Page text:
The Nigerian Sex Workers Association has pleaded with the federal government to de-criminalise prostitution in Nigeria for effective control of HIV and other sexually transmitted infections.
The National Coordinator of the association, Amaka Enemo, made the appeal on Wednesday in Abuja while briefing newsmen at the inauguration of new report titled; `Understanding the high risk of urban sexual networks in Nigeria.’
The association lamented that HIV infection had continued to increase because the government treated prostitution as a crime.
She gave illustrations on how law enforcement agents, especially the police, consequently harassed sex workers and sometimes demand sex without using condoms.
To buttress her demand, Enemo was said to have played an active role in gathering information for the report, which was compiled by the National Agency for the Control of AIDS, the University of Manitoba, United States, and the World Bank.
She said, “Sex workers face violence, especially from their clients and law enforcement agents. Sex work is seen as a crime and the police raid streets and brothels to arrest sex workers. They collect money and if the girl cannot pay money, she will have to give sex to the policemen. If the law enforcer does not want to use condom, the sex worker has to agree and this is why HIV is on the increase.
“So, in this study, all the sex workers we interacted with said their biggest trouble was law enforcers.”
The 36-year-old said several studies had shown that countries where prostitution is not illegal had lower cases of sexually transmitted diseases, while Nigeria, where it is illegal, had one of the highest rates of HIV in the world.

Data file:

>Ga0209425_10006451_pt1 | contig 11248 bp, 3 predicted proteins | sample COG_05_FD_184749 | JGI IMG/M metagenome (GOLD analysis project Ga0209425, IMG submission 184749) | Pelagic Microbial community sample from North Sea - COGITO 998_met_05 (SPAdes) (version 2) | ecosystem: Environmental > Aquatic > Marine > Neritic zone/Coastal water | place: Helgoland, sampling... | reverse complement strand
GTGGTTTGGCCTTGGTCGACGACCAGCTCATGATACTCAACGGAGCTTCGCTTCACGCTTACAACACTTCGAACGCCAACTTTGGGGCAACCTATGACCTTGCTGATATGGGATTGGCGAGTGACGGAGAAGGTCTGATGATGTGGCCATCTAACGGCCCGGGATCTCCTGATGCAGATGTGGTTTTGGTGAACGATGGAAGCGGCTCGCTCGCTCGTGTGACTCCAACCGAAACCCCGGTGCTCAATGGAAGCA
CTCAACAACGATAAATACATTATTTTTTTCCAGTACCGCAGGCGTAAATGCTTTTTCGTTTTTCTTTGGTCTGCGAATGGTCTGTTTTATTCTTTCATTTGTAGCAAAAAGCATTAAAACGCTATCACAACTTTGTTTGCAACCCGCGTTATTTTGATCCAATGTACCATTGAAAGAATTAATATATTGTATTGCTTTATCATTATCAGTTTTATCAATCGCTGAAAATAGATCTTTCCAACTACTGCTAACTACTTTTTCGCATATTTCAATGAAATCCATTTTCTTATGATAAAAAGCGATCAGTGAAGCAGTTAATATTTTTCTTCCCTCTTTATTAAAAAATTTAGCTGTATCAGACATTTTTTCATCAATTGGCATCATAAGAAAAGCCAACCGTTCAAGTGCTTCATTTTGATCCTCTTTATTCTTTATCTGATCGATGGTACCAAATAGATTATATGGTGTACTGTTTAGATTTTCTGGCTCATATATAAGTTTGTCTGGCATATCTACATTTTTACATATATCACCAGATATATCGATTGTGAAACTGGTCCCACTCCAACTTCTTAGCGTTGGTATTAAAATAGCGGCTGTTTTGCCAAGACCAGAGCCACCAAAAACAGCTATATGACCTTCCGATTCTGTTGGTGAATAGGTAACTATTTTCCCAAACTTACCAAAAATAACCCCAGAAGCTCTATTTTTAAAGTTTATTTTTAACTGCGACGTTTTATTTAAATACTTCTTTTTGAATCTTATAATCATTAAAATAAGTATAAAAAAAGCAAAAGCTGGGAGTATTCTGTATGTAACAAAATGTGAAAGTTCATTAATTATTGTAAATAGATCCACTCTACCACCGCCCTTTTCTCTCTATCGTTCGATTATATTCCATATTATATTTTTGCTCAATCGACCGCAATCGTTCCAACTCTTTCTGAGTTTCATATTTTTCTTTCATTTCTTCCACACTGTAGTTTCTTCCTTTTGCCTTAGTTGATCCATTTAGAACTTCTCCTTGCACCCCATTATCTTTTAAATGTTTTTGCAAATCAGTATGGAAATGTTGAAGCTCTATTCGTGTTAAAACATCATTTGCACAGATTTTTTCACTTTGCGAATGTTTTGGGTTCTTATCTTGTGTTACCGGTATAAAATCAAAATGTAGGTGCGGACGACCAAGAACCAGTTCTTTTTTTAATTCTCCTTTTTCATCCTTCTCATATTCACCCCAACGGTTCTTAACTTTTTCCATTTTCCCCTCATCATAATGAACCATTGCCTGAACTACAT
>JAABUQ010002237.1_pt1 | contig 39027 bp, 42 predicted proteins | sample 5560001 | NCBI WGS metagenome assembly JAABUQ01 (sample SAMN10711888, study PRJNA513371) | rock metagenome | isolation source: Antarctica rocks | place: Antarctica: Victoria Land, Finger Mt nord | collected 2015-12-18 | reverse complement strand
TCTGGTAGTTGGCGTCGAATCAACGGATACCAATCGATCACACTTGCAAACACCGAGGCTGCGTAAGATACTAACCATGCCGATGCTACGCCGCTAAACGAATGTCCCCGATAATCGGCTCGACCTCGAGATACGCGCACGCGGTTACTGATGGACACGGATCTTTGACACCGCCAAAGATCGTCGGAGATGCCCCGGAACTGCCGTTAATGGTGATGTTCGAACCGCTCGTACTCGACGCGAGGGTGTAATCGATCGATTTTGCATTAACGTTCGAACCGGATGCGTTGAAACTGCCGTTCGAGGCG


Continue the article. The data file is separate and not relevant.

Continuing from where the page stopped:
She said sex work should be made legal, and government should not saddle sex workers with the responsibility of paying tax.
She said, “When I visited Amsterdam (Holland), I was able to visit the red light district where sex workers work because prostitution is legal there. I have also visited New Zealand where they have decriminalised sex work.
“When you decriminalise it, there will be less exploitation of sex workers and the violence will reduce.”
Emeno said since HIV is a communicable disease and had no cure, sex workers should be given proper treatment and not victimised.
She said an infected sex worker could directly or indirectly infect as many as 100 people, adding that the government must not hound, but partner them.
Emeno added, “Decriminalise the work so that all of us will be healthy. It might interest you to know that Nigeria has the second highest risk of HIV worldwide and we are hoping to get to zero before 2030.
“How can it end when the drivers of the epidemic are being criminalised?”